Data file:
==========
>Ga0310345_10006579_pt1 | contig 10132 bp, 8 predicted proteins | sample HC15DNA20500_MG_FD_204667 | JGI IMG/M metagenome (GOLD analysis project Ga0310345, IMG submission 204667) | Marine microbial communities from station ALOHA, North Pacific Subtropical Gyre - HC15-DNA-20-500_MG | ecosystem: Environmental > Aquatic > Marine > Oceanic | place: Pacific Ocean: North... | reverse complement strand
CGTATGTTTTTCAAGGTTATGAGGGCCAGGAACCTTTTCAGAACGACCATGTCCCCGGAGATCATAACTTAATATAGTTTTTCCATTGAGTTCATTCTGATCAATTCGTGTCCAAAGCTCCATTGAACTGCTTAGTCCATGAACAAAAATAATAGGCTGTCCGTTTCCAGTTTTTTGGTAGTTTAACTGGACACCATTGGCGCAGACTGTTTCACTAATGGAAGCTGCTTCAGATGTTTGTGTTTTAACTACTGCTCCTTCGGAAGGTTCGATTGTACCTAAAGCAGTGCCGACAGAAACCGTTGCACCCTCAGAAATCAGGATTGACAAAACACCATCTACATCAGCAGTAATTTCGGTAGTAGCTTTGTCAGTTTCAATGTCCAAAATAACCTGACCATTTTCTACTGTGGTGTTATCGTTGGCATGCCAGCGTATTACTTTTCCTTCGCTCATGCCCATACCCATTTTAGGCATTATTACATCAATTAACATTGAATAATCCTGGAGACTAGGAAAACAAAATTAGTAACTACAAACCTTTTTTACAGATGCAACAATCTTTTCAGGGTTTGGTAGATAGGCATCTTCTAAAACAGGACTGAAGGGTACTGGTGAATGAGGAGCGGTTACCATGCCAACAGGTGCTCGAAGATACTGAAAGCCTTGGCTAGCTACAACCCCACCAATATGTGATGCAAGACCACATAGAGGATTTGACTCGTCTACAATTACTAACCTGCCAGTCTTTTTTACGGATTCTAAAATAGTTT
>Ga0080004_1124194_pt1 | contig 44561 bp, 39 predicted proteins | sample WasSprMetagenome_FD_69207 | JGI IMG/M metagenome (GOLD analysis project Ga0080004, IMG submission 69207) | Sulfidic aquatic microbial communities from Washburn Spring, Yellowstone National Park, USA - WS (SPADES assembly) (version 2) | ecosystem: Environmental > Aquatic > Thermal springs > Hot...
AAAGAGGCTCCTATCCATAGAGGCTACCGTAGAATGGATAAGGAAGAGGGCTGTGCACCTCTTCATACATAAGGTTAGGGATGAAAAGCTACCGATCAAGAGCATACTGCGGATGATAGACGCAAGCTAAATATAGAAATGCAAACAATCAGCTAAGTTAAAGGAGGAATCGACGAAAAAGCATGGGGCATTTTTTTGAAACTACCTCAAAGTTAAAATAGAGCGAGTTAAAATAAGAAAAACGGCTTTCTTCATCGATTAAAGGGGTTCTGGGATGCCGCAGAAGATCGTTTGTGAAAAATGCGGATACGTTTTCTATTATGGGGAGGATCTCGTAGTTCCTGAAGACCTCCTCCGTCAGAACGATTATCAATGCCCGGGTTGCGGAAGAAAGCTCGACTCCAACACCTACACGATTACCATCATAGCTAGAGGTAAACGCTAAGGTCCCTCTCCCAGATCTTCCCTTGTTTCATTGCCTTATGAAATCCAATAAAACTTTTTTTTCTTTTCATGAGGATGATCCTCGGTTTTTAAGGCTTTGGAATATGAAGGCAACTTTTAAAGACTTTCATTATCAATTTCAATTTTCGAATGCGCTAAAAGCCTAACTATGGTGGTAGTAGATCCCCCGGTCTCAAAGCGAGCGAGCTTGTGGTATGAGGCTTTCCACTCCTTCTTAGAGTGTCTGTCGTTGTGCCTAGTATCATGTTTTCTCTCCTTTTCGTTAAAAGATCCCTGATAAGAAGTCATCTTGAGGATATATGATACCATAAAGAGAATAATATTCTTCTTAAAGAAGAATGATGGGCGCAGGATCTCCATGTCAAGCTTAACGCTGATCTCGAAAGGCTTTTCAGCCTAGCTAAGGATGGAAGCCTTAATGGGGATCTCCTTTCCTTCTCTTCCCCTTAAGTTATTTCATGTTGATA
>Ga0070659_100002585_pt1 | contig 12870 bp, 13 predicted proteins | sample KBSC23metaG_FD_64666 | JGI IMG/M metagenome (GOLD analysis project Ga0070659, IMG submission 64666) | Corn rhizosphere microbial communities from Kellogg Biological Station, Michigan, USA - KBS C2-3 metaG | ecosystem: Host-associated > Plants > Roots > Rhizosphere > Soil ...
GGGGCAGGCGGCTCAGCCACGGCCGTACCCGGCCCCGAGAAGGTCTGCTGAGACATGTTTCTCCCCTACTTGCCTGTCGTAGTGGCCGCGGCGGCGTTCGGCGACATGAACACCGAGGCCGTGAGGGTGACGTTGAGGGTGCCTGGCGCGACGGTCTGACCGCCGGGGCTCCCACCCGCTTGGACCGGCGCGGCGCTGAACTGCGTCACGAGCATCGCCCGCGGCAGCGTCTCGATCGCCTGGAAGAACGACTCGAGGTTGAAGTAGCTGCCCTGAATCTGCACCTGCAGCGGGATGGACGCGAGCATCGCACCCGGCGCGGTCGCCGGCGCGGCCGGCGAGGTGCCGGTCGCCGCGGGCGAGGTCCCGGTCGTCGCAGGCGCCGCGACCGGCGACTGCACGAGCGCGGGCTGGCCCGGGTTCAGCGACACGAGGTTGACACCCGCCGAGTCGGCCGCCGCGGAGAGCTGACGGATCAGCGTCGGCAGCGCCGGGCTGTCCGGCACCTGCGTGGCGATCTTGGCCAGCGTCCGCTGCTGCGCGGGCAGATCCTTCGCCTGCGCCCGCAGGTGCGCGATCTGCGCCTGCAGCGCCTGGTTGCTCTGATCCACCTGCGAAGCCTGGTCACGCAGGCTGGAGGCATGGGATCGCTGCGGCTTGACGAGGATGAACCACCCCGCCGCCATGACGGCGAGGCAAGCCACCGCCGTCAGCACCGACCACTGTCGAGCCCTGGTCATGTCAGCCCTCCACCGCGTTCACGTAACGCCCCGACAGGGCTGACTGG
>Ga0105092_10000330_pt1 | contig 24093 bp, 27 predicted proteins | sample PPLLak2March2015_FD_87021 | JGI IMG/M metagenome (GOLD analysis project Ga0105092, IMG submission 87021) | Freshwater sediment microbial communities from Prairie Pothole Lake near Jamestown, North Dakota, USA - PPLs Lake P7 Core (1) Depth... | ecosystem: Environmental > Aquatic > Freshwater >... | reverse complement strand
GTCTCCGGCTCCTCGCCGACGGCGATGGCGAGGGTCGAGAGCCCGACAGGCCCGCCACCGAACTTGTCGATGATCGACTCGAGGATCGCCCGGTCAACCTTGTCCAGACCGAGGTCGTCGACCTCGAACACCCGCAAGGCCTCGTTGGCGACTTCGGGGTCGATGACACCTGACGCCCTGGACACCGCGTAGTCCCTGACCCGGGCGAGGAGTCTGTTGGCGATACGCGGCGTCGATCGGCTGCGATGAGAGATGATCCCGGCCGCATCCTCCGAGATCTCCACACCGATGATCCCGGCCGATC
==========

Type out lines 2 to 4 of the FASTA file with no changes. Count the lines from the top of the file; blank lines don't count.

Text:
CGTATGTTTTTCAAGGTTATGAGGGCCAGGAACCTTTTCAGAACGACCATGTCCCCGGAGATCATAACTTAATATAGTTTTTCCATTGAGTTCATTCTGATCAATTCGTGTCCAAAGCTCCATTGAACTGCTTAGTCCATGAACAAAAATAATAGGCTGTCCGTTTCCAGTTTTTTGGTAGTTTAACTGGACACCATTGGCGCAGACTGTTTCACTAATGGAAGCTGCTTCAGATGTTTGTGTTTTAACTACTGCTCCTTCGGAAGGTTCGATTGTACCTAAAGCAGTGCCGACAGAAACCGTTGCACCCTCAGAAATCAGGATTGACAAAACACCATCTACATCAGCAGTAATTTCGGTAGTAGCTTTGTCAGTTTCAATGTCCAAAATAACCTGACCATTTTCTACTGTGGTGTTATCGTTGGCATGCCAGCGTATTACTTTTCCTTCGCTCATGCCCATACCCATTTTAGGCATTATTACATCAATTAACATTGAATAATCCTGGAGACTAGGAAAACAAAATTAGTAACTACAAACCTTTTTTACAGATGCAACAATCTTTTCAGGGTTTGGTAGATAGGCATCTTCTAAAACAGGACTGAAGGGTACTGGTGAATGAGGAGCGGTTACCATGCCAACAGGTGCTCGAAGATACTGAAAGCCTTGGCTAGCTACAACCCCACCAATATGTGATGCAAGACCACATAGAGGATTTGACTCGTCTACAATTACTAACCTGCCAGTCTTTTTTACGGATTCTAAAATAGTTT
>Ga0080004_1124194_pt1 | contig 44561 bp, 39 predicted proteins | sample WasSprMetagenome_FD_69207 | JGI IMG/M metagenome (GOLD analysis project Ga0080004, IMG submission 69207) | Sulfidic aquatic microbial communities from Washburn Spring, Yellowstone National Park, USA - WS (SPADES assembly) (version 2) | ecosystem: Environmental > Aquatic > Thermal springs > Hot...
AAAGAGGCTCCTATCCATAGAGGCTACCGTAGAATGGATAAGGAAGAGGGCTGTGCACCTCTTCATACATAAGGTTAGGGATGAAAAGCTACCGATCAAGAGCATACTGCGGATGATAGACGCAAGCTAAATATAGAAATGCAAACAATCAGCTAAGTTAAAGGAGGAATCGACGAAAAAGCATGGGGCATTTTTTTGAAACTACCTCAAAGTTAAAATAGAGCGAGTTAAAATAAGAAAAACGGCTTTCTTCATCGATTAAAGGGGTTCTGGGATGCCGCAGAAGATCGTTTGTGAAAAATGCGGATACGTTTTCTATTATGGGGAGGATCTCGTAGTTCCTGAAGACCTCCTCCGTCAGAACGATTATCAATGCCCGGGTTGCGGAAGAAAGCTCGACTCCAACACCTACACGATTACCATCATAGCTAGAGGTAAACGCTAAGGTCCCTCTCCCAGATCTTCCCTTGTTTCATTGCCTTATGAAATCCAATAAAACTTTTTTTTCTTTTCATGAGGATGATCCTCGGTTTTTAAGGCTTTGGAATATGAAGGCAACTTTTAAAGACTTTCATTATCAATTTCAATTTTCGAATGCGCTAAAAGCCTAACTATGGTGGTAGTAGATCCCCCGGTCTCAAAGCGAGCGAGCTTGTGGTATGAGGCTTTCCACTCCTTCTTAGAGTGTCTGTCGTTGTGCCTAGTATCATGTTTTCTCTCCTTTTCGTTAAAAGATCCCTGATAAGAAGTCATCTTGAGGATATATGATACCATAAAGAGAATAATATTCTTCTTAAAGAAGAATGATGGGCGCAGGATCTCCATGTCAAGCTTAACGCTGATCTCGAAAGGCTTTTCAGCCTAGCTAAGGATGGAAGCCTTAATGGGGATCTCCTTTCCTTCTCTTCCCCTTAAGTTATTTCATGTTGATA